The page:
Naval Fires: Fire support requirements for the future are being addressed by wedded Global Positioning Systems and gun technologies that will enable surface ships to engage targets ashore more than 60 miles distant. Especially promising are composite-material technology breakthroughs, which could enable gun systems to engage targets beyond 100 nautical miles. Research-and-development funding has been allocated to develop these capabilities for future deployment in the fleet.

The Army's Tactical Missile System, or ATACMS, is a medium-range weapon that provides a quick-response strike capability to support our expeditionary forces within ten minutes of the call for fire. The Navy is evaluating a seagoing version of the Army missile for deployment on board surface ships and submarines. The quick-response strike capability of a Navy TACMS makes it ideally suited to engage mobile command-and-control, air-defense, and cruise-missile launch platforms. In the near future, the TACMS missile could provide an effective means to counter weapons of mass destruction (WMD) by providing the ability to destroy them without warning. A joint Army/Navy project currently under way will develop and test a warhead that will give TACMS the capability of destroying deeply buried or hardened targets, such as those used for WMD production and storage facilities.

The Navy is also investigating the concept of modifying the Standard missile for a surface-to-ground strike role. Studies are under way to determine which missile option is the most cost-effective way to provide a rapid response, all-weather strike capability in support of military power projection ashore.

Arsenal Ship: Arsenal Ship is a technology demonstration program exploring affordable and innovative enhancements to our force of carriers and strike capable combatants and submarines. Armed with missiles and with space for future extended range gun systems, Arsenal Ship has the potential to provide massive firepower in the early stages of a crisis, and to augment fire support to landing force or other ground commanders. These platforms could be continuously forward deployed, available for rapid movement upon receipt of warning or changes in the tactical situation. Much like our Maritime Prepositioning Force, Arsenal Ships could remain on station as required for indefinite periods without dependence on host nation support or permission. The program is designed to develop technologies for incorporation in the SC 21 and other future platform types.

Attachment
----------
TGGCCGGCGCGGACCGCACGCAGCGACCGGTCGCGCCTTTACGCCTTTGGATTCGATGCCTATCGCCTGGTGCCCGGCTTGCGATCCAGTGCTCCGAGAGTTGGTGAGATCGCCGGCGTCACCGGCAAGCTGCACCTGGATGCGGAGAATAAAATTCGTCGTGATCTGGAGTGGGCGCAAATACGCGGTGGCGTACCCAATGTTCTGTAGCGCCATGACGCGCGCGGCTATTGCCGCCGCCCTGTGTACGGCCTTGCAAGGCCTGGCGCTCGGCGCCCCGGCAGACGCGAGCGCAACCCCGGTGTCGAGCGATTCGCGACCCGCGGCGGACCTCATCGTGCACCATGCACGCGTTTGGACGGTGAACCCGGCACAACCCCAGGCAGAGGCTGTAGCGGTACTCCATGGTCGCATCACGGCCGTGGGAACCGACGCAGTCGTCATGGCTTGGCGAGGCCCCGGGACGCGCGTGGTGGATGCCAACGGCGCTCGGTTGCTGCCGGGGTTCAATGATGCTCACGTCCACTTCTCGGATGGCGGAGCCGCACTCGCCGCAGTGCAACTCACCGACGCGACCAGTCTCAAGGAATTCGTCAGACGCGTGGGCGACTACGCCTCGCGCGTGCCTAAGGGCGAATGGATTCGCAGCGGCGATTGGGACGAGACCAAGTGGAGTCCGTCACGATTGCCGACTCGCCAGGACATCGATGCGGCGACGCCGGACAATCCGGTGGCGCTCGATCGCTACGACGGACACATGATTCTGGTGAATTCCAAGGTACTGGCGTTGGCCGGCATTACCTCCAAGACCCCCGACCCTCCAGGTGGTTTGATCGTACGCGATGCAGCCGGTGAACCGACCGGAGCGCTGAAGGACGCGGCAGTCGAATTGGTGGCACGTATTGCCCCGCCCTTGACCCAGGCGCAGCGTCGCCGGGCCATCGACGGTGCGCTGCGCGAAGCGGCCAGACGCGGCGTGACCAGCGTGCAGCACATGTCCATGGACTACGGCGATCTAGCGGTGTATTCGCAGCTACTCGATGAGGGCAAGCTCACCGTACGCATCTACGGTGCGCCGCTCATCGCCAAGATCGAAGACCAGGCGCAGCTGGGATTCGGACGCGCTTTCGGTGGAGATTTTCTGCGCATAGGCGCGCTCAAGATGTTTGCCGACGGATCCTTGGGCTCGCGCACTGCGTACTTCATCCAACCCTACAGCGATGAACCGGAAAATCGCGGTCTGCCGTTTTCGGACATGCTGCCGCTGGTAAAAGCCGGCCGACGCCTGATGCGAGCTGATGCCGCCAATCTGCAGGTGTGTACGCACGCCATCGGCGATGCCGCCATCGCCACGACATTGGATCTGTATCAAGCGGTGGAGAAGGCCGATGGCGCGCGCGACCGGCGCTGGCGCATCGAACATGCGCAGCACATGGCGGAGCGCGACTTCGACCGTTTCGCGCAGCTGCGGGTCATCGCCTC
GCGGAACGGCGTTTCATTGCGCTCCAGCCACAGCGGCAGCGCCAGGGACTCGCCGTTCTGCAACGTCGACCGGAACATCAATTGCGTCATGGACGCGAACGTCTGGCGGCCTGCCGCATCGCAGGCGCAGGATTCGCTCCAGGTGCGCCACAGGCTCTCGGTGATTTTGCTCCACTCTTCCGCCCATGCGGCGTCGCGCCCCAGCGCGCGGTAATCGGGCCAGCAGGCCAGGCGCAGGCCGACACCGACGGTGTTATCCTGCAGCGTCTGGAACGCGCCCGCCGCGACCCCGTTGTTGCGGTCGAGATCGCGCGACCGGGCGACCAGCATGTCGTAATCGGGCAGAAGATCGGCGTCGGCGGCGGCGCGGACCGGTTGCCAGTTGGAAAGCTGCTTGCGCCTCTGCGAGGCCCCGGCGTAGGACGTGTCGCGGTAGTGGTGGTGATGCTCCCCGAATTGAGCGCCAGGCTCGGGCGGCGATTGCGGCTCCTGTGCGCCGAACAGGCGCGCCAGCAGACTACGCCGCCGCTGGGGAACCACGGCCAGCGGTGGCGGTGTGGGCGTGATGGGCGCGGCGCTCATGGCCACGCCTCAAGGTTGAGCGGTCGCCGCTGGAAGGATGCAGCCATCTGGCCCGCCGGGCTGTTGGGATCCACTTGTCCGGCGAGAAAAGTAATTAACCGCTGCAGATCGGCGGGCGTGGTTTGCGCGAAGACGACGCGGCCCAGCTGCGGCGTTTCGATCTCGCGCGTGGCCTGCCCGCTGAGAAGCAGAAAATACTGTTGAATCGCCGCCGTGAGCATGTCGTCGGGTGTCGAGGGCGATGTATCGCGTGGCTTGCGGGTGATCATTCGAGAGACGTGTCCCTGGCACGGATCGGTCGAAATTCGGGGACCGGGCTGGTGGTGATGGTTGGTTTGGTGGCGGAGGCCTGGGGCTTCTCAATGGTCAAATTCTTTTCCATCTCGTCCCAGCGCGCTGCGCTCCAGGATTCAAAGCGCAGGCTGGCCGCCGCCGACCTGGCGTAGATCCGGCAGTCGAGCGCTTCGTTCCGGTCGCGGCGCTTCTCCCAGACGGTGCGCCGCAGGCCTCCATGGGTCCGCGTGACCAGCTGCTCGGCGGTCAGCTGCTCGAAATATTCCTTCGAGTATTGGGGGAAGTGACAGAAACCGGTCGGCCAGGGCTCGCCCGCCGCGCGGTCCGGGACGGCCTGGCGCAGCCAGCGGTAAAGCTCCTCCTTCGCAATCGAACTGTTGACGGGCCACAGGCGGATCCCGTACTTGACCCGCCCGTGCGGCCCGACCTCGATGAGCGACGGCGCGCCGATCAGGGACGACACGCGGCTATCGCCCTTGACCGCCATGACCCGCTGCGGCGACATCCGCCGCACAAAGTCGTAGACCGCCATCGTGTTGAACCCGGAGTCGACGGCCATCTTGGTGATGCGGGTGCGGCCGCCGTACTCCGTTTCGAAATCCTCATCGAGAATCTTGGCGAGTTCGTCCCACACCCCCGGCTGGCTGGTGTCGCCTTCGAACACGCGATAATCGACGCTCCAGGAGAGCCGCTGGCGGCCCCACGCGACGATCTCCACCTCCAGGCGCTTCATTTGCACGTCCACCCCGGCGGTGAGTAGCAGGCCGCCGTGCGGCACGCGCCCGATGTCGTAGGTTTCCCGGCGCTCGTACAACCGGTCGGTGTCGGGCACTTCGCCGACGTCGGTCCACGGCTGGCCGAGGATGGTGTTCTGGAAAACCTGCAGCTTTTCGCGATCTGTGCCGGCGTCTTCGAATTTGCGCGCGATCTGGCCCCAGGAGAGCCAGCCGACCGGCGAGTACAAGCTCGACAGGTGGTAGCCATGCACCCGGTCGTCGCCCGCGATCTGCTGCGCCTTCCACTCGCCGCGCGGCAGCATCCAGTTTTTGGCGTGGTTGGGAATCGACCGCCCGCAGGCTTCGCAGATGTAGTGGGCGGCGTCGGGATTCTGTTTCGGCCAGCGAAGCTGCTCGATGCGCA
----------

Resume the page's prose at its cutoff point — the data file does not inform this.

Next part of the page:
Afloat Prepositioning Force (APF): The APF is divided into three groups: 13 Maritime Prepositioning Force (MPF) ships loaded with U.S. Marine Corps equipment; 14 Army War Reserve, including 3 ships that support a U.S. Army heavy brigade; and 7 prepositioned ships dedicated to multiservice requirements such as transporting fuel for the Defense Logistics Agency, ammunition for the Air Force, and a field hospital for the Navy.

Seawolf (SSN 21)-Class Attack Submarine: Seawolf-class submarines were designed to operate autonomously against the world's most capable submarine and surface threats, and these impressive capabilities translate directly into enhanced joint-warfighting performance in high-threat littoral areas. These multimission combatants will set the standard for submarine technology well into the next century.

In addition to their strong capabilities in countering enemy submarines and surface shipping, Seawolf submarines are ideally suited for battlespace-preparation roles. Incorporation of sophisticated electronics produces greatly enhanced indications and warning, surveillance, and communications capabilities. These platforms are capable of integrating seamlessly into a battle group's infrastructure, or shifting rapidly into a land-battle support role. With twice as many torpedo tubes and a 30% increase in weapons magazine size over the Los Angeles (SSN 688)-class submarines, Seawolf is exceptionally capable of establishing and maintaining battlespace dominance.

Seawolf's inherent stealth enables surreptitious insertion of combat swimmers into denied areas. SSN 23 will incorporate special-operations force capabilities, including a dry deck shelter (DDS) and a new, specially designed combat swimmer silo. The DDS is an air-transportable device that piggy-backs on the submarine and can be used to store and launch a swimmer delivery vehicle and combat swimmers. The silo is an internal lock-out chamber that will deploy up to eight combat swimmers and their equipment at one time.